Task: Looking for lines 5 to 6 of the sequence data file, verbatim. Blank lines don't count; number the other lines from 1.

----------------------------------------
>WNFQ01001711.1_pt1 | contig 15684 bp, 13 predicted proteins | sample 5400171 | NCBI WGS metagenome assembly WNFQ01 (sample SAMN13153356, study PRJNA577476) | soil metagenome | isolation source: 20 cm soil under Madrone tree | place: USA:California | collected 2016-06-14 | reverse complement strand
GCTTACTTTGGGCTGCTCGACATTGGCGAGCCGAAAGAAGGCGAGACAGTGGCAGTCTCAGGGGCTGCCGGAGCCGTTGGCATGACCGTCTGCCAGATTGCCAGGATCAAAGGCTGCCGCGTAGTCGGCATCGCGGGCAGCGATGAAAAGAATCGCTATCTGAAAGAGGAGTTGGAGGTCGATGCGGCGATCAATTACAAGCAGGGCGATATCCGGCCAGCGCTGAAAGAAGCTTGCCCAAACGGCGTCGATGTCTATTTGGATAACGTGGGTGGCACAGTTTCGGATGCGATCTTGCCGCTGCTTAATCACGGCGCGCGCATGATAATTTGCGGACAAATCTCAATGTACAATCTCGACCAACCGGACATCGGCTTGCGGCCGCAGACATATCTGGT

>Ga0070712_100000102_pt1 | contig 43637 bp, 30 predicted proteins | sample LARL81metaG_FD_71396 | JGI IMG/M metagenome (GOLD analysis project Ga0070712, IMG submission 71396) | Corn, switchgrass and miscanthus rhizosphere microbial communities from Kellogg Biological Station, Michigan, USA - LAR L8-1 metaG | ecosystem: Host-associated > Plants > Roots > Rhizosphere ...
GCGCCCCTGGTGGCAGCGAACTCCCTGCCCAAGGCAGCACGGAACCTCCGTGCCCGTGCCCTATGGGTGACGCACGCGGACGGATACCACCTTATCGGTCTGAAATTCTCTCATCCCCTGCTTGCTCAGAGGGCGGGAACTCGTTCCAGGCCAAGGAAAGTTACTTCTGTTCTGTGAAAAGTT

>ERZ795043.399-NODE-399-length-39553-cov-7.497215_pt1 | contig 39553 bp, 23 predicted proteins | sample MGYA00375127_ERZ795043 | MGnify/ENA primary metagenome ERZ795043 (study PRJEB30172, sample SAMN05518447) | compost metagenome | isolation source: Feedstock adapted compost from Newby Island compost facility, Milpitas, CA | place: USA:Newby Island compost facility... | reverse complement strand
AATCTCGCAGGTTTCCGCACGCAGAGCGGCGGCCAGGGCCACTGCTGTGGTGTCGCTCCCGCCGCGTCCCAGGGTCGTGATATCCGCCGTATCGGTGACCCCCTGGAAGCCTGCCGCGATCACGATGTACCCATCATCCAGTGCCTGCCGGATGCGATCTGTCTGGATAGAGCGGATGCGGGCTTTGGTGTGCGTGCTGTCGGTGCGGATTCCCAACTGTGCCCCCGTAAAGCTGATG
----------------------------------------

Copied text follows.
>ERZ795043.399-NODE-399-length-39553-cov-7.497215_pt1 | contig 39553 bp, 23 predicted proteins | sample MGYA00375127_ERZ795043 | MGnify/ENA primary metagenome ERZ795043 (study PRJEB30172, sample SAMN05518447) | compost metagenome | isolation source: Feedstock adapted compost from Newby Island compost facility, Milpitas, CA | place: USA:Newby Island compost facility... | reverse complement strand
AATCTCGCAGGTTTCCGCACGCAGAGCGGCGGCCAGGGCCACTGCTGTGGTGTCGCTCCCGCCGCGTCCCAGGGTCGTGATATCCGCCGTATCGGTGACCCCCTGGAAGCCTGCCGCGATCACGATGTACCCATCATCCAGTGCCTGCCGGATGCGATCTGTCTGGATAGAGCGGATGCGGGCTTTGGTGTGCGTGCTGTCGGTGCGGATTCCCAACTGTGCCCCCGTAAAGCTGATG